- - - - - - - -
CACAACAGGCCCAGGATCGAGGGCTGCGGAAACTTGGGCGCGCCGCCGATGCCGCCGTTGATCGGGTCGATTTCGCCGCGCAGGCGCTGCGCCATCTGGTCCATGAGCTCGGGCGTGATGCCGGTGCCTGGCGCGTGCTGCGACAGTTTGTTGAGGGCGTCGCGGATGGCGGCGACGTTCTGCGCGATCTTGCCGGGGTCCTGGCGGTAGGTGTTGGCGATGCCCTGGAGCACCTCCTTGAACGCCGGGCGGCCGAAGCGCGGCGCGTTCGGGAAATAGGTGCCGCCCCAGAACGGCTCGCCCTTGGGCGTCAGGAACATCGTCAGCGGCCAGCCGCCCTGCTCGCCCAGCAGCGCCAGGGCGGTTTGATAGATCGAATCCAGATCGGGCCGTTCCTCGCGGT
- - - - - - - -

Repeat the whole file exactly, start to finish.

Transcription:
CACAACAGGCCCAGGATCGAGGGCTGCGGAAACTTGGGCGCGCCGCCGATGCCGCCGTTGATCGGGTCGATTTCGCCGCGCAGGCGCTGCGCCATCTGGTCCATGAGCTCGGGCGTGATGCCGGTGCCTGGCGCGTGCTGCGACAGTTTGTTGAGGGCGTCGCGGATGGCGGCGACGTTCTGCGCGATCTTGCCGGGGTCCTGGCGGTAGGTGTTGGCGATGCCCTGGAGCACCTCCTTGAACGCCGGGCGGCCGAAGCGCGGCGCGTTCGGGAAATAGGTGCCGCCCCAGAACGGCTCGCCCTTGGGCGTCAGGAACATCGTCAGCGGCCAGCCGCCCTGCTCGCCCAGCAGCGCCAGGGCGGTTTGATAGATCGAATCCAGATCGGGCCGTTCCTCGCGGT